Morgan Trail, Cleveland National Forest, Riverside County, CA. 5/24/13. © Peter J. Bryant.

Western Elfin (Brown Elfin)

Callophrys augustinus

Lepidoptera: Lycaenidae

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On Ceanothus integerrimus; Modjeska Pk, 5-30-10. © Ron Vanderhoff

On dodder (larval food plant). Woods End Preserve, Laguna Beach, CA. 2-4-09. © Peter J. Bryant.

Irvine Park, Orange, Orange County, CA. 2-28-06. © Ron Hemberger

Woods End Preserve, Laguna Beach, CA. 2-4-09. © Peter J. Bryant.

Characteristics: A very drab appearing butterfly. Dorsal wing brown. Ventral wing dark brown with dull reddish-brown patches. No tail-like projections present. Forewing length: 1214 mm.

Similar Species: The dorsal wing surfaces are similar to those of Callophrys dumetorum, but the ventral markings are quite different.

Habitats, Behavior: The Western Elfin is found in many different undisturbed habitats. It is sometimes encountered along streams, sipping from mud or moist sand. It is often found nectaring at Eriogonum fasciculatum (Wild Buckwheat) blossoms, and is usually easy to capture.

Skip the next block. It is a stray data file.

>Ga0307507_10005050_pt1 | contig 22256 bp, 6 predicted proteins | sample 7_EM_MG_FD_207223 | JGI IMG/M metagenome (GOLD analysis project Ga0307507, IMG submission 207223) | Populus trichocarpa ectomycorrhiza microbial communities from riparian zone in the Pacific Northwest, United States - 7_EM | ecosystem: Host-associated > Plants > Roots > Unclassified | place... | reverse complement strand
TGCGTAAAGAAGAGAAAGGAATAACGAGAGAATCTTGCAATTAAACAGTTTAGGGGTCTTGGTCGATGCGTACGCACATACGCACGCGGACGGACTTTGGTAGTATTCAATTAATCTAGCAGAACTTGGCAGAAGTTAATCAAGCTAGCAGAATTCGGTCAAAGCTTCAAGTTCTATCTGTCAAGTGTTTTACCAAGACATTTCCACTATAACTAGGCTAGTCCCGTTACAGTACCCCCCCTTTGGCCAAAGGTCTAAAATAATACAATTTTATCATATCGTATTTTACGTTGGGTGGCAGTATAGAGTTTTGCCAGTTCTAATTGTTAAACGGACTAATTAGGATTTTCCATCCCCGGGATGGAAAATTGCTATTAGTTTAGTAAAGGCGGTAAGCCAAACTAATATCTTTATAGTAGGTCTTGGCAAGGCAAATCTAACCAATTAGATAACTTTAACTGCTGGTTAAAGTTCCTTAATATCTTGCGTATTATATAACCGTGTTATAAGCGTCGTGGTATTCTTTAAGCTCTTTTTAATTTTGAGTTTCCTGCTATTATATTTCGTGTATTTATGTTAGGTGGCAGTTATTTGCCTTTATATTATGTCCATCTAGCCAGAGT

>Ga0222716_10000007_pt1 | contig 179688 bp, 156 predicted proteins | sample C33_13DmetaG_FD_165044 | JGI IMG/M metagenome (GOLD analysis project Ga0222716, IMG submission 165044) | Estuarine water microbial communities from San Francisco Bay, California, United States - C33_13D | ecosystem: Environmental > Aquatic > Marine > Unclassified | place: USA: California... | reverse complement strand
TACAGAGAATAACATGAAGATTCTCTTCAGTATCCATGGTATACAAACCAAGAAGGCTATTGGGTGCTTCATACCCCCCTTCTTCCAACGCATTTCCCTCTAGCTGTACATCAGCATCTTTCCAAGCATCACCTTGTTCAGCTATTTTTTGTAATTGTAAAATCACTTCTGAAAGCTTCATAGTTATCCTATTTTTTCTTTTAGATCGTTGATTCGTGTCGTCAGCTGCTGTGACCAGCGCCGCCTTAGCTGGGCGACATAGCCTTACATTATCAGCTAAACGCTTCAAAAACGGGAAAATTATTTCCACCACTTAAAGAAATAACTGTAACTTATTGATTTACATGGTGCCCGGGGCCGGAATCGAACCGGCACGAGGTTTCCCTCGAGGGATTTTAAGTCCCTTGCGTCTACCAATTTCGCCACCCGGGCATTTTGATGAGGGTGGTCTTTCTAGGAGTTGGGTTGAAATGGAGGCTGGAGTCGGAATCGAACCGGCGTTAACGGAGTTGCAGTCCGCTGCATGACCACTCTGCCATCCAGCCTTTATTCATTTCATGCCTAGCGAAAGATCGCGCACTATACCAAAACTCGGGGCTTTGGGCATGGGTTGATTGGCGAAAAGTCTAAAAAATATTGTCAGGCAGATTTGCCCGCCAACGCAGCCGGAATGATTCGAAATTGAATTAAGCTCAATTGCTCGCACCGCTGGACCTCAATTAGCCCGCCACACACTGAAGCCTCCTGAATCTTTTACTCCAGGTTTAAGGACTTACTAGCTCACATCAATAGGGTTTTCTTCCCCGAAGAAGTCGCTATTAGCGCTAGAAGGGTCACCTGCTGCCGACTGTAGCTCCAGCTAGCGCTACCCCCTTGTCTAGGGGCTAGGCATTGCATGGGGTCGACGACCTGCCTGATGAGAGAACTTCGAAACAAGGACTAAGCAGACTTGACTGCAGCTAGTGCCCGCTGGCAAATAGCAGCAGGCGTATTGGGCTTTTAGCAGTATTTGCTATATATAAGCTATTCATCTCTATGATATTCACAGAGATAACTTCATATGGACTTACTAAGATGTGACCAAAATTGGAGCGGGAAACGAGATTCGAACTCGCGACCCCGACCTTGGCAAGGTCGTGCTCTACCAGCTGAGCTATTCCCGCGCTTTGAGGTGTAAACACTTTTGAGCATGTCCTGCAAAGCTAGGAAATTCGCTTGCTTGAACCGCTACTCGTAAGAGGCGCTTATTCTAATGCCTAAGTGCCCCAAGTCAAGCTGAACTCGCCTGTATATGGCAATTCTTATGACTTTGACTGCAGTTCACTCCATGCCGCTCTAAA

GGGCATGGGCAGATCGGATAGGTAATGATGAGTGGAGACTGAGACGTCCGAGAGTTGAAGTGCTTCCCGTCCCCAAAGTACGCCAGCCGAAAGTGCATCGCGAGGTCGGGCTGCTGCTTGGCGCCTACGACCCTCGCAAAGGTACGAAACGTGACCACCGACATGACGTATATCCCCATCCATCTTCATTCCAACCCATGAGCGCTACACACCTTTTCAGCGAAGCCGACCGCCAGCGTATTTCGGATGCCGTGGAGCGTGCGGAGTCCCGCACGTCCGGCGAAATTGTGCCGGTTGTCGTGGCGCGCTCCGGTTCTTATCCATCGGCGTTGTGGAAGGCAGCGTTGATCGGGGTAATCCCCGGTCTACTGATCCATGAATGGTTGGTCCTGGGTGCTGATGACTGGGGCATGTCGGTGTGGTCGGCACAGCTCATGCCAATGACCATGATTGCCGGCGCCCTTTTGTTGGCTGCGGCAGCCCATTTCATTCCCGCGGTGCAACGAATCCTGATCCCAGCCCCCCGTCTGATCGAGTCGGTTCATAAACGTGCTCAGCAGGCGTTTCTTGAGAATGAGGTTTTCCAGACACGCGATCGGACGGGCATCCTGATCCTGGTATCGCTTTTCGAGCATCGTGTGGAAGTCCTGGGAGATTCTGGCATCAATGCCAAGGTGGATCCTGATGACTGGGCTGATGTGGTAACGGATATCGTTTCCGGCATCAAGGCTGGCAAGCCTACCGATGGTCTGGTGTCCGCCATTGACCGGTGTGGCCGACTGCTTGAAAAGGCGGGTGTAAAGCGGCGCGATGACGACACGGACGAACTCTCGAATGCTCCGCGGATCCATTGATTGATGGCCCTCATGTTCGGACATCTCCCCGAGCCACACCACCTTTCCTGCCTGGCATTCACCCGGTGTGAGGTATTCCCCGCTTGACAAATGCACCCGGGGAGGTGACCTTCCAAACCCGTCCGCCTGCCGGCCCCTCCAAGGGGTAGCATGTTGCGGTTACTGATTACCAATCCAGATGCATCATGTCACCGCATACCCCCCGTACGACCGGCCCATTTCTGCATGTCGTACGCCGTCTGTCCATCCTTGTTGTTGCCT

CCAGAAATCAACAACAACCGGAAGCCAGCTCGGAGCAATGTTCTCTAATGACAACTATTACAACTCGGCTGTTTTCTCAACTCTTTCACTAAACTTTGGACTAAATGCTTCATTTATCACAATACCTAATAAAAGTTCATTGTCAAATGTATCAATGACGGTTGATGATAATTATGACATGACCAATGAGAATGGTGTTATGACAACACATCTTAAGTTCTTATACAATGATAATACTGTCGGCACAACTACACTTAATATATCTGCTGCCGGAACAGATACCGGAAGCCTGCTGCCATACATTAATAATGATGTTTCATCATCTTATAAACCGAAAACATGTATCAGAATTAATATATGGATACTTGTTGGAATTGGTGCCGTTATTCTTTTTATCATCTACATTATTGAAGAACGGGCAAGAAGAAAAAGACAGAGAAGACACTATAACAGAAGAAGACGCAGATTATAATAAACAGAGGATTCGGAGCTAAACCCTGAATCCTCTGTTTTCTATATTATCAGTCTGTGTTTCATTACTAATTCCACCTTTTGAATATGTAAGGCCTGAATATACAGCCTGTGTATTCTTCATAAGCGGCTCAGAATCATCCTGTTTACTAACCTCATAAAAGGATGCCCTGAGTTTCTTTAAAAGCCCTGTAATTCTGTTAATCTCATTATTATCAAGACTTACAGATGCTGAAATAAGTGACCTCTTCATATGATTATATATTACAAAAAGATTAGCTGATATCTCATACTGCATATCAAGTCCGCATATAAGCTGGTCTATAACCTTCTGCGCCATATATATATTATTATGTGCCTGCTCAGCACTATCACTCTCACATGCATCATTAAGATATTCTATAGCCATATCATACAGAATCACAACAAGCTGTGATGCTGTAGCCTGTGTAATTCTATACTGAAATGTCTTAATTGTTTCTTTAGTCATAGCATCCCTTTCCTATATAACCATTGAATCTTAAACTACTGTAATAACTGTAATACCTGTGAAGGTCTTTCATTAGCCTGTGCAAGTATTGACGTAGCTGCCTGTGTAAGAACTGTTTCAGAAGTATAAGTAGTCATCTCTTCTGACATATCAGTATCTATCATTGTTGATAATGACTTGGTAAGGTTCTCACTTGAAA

Distribution: Orange County records range from near sea level up to the highest peak in the county, Santiago Peak. It is likely to be found any place where the native vegetation is relatively undisturbed. The abundance of one of its major foodplants, dodder, not doubt accounts for its general distribution at lower elevations.

Flight Period: Our records extend from the middle of February into middle June with one July 1 record. Specimens at lower elevations are often captured in March, while the butterfly occurs no earlier than May in the Santa Ana Mountains (later emergence at higher elevations). Only one brood is suspected.

Larval Foodplants: The yellow string-like plant, dodder (Cuscuta spp.) is parasitic on many of our chaparral plants and may be the most widely used foodplant. In Orange County, iroides may conceivably also utilize California lilac (Ceanothus spp.); Chlorogalum pomeridianum (Soap Plant--of frequent occurrence in disturbed chaparral of foothills and mountains); and perhaps Madrone (Arbutus menziesii) in Upper Trabuco Canyon. Ceanothus could be the most widely utilized foodplant at higher elevations, dodder being utilized most frequently at lower elevations.

Other Remarks: The Western Elfin, although rarely picked up in great abundance in any one place, is nevertheless considered a common local butterfly.

From Orsak, L. J. (1977). The Butterflies of Orange County, California. Center for Pathobiology Miscellaneous Publication #3. University of California Press, New York. 349pp.

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